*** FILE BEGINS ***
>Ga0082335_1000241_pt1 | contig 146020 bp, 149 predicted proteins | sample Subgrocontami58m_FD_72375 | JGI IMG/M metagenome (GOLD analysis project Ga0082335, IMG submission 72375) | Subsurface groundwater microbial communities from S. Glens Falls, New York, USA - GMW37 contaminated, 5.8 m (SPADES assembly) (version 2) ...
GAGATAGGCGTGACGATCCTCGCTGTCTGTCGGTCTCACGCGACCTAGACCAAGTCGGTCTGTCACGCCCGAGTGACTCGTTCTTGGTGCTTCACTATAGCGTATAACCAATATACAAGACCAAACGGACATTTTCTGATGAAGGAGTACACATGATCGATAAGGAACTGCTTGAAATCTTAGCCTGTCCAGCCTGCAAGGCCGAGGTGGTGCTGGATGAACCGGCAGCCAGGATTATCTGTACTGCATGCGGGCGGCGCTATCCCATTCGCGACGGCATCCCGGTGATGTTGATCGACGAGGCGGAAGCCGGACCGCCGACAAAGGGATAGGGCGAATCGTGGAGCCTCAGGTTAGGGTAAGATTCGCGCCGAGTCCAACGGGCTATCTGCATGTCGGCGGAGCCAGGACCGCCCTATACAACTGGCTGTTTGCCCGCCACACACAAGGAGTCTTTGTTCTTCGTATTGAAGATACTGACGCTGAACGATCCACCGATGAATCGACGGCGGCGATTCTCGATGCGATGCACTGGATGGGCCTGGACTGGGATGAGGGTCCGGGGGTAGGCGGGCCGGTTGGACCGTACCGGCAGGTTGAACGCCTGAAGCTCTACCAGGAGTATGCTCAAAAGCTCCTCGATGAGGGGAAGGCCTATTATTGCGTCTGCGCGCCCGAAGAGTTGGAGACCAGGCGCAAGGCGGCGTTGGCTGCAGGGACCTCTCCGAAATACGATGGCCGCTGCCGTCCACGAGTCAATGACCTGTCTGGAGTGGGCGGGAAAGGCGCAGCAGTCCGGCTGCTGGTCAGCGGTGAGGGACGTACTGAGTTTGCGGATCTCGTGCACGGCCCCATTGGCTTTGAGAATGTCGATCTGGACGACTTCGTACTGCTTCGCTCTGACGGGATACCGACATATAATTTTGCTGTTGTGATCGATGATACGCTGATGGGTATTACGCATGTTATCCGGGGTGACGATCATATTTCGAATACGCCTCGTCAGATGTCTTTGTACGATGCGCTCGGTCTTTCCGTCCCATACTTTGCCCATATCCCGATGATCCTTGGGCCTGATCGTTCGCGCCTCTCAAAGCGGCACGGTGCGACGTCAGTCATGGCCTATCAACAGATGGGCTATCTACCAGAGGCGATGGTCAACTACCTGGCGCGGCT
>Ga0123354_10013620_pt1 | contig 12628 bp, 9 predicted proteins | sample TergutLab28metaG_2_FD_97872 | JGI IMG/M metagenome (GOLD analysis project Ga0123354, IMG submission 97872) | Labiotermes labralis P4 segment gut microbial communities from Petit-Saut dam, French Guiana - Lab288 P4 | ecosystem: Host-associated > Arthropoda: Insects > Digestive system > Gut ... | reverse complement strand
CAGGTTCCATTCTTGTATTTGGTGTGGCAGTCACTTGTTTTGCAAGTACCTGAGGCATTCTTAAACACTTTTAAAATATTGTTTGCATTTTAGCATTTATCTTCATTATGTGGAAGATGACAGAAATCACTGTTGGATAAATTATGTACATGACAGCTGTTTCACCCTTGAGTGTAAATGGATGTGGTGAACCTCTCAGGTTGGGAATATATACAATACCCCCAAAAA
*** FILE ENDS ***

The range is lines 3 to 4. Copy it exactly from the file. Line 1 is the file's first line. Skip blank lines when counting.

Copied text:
>Ga0123354_10013620_pt1 | contig 12628 bp, 9 predicted proteins | sample TergutLab28metaG_2_FD_97872 | JGI IMG/M metagenome (GOLD analysis project Ga0123354, IMG submission 97872) | Labiotermes labralis P4 segment gut microbial communities from Petit-Saut dam, French Guiana - Lab288 P4 | ecosystem: Host-associated > Arthropoda: Insects > Digestive system > Gut ... | reverse complement strand
CAGGTTCCATTCTTGTATTTGGTGTGGCAGTCACTTGTTTTGCAAGTACCTGAGGCATTCTTAAACACTTTTAAAATATTGTTTGCATTTTAGCATTTATCTTCATTATGTGGAAGATGACAGAAATCACTGTTGGATAAATTATGTACATGACAGCTGTTTCACCCTTGAGTGTAAATGGATGTGGTGAACCTCTCAGGTTGGGAATATATACAATACCCCCAAAAA